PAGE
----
Remembrances
4:42 am
Thu May 3, 2012

Seau's Death Being Investigated As A Suicide

Originally published on Thu May 3, 2012 8:31 am

Transcript

DAVID GREENE, HOST:

The sports world is mourning the death of a great football player, and by many accounts a great man. Junior Seau was only 43 years old when he died yesterday of a gunshot wound to the chest. Police in Oceanside, California, where Seau lived, and died, say they're investigating the death as a suicide.

Junior Seau played in the NFL for 20 years - 13 of them for the San Diego Chargers. He established himself as one of the greatest linebackers in NFL history. Joining me now is NPR sports correspondent Tom Goldman.

Tom, good morning.

TOM GOLDMAN, BYLINE: Hi, David.

GREENE: You know, before I ask you about yesterday's tragedy, for people who don't follow the NFL that closely, tell us a little bit about Junior Seau.

GOLDMAN: A gifted football player at USC in college and then in the NFL, where he played in 12 Pro Bowls. That's the NFL's all-star game. And named to the NFL's 1990s All-Decade Team.

You know, in football it's hard sometimes to get a feel for a player's personality under the cover of the helmet and pads. That was hardly the case with Junior Seau. He'd follow a crunching hit with explosions of joy, with fist pumps and leg kicks that earned him the nickname Tasmanian Devil. And a lot of NFL fans, of course, remember that radiant smile of his.

An interesting background. He lived for several years as a young boy in American Samoa. His family, when they moved to San Diego, was poor and he had to sleep at times on a mattress in his garage - one of the reasons he dedicated himself to his very successful charity foundation and dedicated it to kids.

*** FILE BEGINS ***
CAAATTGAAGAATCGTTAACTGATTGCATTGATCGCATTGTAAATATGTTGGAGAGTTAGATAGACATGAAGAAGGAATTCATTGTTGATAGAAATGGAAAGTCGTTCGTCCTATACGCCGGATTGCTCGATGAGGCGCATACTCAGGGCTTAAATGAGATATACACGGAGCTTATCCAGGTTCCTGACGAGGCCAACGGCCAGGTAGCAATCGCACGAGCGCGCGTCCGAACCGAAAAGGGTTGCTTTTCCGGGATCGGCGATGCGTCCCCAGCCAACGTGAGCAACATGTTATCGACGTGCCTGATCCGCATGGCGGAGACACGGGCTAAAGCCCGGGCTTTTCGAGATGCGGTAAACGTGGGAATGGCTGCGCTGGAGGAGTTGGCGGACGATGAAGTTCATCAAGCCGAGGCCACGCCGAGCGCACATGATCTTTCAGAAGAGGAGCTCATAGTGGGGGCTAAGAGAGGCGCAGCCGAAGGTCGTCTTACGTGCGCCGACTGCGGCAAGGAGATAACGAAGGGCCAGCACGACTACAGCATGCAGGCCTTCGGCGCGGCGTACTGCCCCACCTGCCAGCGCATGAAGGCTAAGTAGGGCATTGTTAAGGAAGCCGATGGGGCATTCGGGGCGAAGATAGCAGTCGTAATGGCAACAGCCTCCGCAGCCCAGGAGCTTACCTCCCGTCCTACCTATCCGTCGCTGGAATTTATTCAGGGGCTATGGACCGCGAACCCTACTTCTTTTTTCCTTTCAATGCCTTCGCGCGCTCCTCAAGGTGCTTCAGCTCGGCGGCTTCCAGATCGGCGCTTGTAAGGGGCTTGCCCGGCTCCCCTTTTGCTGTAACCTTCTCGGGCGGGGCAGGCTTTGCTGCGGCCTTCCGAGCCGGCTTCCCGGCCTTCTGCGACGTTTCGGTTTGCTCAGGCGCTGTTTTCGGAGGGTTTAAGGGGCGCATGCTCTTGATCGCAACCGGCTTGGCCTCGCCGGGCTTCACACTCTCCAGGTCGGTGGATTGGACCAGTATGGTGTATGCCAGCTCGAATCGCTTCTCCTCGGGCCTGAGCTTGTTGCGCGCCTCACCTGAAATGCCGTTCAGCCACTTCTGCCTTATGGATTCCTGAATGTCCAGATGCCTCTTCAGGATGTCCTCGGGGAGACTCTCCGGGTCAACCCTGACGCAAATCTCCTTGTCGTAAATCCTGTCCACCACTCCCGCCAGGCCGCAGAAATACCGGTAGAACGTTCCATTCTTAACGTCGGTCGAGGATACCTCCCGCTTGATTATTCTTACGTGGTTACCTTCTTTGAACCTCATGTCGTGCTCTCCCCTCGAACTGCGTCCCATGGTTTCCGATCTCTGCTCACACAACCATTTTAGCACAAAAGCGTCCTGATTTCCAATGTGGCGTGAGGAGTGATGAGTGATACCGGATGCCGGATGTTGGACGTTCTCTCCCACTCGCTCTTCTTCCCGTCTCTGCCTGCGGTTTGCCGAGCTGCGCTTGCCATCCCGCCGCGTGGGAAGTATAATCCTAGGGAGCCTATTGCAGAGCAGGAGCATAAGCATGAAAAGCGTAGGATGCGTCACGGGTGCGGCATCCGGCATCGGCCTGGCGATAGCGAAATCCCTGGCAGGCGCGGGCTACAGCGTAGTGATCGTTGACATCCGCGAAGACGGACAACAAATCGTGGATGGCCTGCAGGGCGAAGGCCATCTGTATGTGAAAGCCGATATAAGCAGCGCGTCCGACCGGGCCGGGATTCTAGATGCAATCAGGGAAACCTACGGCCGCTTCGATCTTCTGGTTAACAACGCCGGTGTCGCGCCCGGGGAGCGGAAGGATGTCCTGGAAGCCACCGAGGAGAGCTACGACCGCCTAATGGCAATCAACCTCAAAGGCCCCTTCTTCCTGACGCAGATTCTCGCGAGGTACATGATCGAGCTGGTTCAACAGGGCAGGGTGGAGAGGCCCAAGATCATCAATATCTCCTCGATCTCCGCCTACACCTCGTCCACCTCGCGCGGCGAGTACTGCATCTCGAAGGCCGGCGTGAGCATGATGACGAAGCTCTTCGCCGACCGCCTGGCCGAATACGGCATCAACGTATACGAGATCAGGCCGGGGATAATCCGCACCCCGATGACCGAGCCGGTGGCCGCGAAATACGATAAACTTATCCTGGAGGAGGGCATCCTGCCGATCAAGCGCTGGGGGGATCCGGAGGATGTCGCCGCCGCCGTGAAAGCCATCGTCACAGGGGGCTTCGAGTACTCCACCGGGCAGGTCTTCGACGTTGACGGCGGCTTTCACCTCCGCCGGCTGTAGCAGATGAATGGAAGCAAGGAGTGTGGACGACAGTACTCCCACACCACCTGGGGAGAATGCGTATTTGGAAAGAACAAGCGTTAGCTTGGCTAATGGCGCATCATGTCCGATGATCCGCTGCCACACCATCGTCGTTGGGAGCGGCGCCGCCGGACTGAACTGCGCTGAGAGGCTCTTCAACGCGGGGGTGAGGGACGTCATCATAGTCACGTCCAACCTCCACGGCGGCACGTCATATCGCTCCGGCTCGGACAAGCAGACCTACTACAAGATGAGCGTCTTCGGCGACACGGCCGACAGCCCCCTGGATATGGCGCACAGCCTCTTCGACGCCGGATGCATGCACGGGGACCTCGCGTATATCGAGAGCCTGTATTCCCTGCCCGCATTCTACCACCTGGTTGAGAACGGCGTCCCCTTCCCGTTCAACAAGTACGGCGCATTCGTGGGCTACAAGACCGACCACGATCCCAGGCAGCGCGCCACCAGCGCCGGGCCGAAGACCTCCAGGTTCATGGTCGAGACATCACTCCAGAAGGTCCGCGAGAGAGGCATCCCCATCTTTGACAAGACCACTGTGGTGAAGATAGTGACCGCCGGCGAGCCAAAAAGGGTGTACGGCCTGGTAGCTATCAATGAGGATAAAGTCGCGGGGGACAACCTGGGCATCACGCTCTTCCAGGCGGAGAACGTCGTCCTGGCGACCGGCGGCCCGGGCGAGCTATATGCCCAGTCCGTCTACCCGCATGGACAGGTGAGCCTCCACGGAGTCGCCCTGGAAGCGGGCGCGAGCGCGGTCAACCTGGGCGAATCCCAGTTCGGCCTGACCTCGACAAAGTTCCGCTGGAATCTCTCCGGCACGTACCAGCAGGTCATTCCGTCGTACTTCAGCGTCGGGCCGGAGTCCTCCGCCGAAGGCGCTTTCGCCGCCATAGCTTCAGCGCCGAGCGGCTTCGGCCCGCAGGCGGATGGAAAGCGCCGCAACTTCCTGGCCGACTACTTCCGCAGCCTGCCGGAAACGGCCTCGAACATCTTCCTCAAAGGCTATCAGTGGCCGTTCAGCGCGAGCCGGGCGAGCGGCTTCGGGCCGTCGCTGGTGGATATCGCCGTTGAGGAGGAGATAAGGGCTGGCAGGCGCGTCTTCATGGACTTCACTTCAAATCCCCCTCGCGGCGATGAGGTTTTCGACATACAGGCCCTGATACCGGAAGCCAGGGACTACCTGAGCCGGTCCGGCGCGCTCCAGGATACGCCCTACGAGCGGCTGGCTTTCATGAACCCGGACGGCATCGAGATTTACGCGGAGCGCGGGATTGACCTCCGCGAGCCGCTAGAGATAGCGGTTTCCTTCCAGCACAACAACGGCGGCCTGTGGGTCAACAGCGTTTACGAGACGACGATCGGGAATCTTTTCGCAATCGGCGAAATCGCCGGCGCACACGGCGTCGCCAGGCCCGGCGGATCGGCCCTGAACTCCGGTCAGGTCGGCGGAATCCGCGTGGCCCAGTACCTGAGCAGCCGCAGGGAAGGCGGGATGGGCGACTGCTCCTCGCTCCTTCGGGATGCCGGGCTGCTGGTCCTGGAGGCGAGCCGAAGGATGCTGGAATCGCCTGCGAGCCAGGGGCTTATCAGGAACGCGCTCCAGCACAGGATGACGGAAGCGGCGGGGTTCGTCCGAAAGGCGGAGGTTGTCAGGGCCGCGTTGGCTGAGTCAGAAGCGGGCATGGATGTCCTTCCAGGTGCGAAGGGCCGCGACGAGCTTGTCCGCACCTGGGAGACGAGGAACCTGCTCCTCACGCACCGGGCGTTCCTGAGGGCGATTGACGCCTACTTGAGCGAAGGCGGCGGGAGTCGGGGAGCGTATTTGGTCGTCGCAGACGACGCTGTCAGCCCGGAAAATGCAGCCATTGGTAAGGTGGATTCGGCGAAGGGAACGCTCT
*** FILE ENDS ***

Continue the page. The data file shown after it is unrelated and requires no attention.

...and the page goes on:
You know, David, so many people talked about him yesterday as always happy and positive. A neighbor recalled seeing him just a couple of days ago on his balcony, smiling, strumming his ukulele. And judging by the intense grief and shock displayed by so many who were close to him, especially his family members, it just seems this came out of nowhere.

GREENE: There's so many questions about his death right now. But if it was suicide, is there any indication yet of why?

GOLDMAN: According to police, there was no note. The San Diego Union Tribune newspaper quotes Seau's ex-wife as saying that Seau texted her and their three children I love you the day before he died.

You know, a suicide like this - again, assuming that's the cause of death here - is such a dark place and hard to get inside if there weren't clues. And with Seau there just didn't seem to be. Although a couple of years ago you probably remember an incident in which the car he was driving went off a cliff in Southern California. He said he fell asleep. It happened hours after Seau had been arrested for allegedly assaulting his girlfriend.

GREENE: I'm sure they'll be looking at that incident as well. You know, Tom, we live in this time when the NFL is growing more and more concerned about head injuries. And some have been tied to depression, also suicide. What's being said about all that at this point?

GOLDMAN: You know, a fair amount. And obviously it's conjecture at this point without knowing if Seau suffered depression, silently perhaps, or if his brain were diseased by the countless head knocks he had take in 30-some-odd years of playing highly competitive football.

But you know, these days that kind of link, though, is impossible to ignore. And you also can't ignore that just last month former player Ray Easterling shot himself to death. He was one of more than 1,000 NFL retirees who have sued the NFL over the head injury issue.

And last year, of course, former Chicago Bear Dave Duerson killed himself. Shot himself in the chest, like Seau, so his brain could be studied. And that study revealed he had brain disease linked to repeated head trauma.

GREENE: Tom, thanks very much.

GOLDMAN: You're welcome.

GREENE: That's NPR's Tom Goldman speaking to us about the death yesterday of one of the NFL's great linebackers, Junior Seau. Transcript provided by NPR, Copyright NPR.

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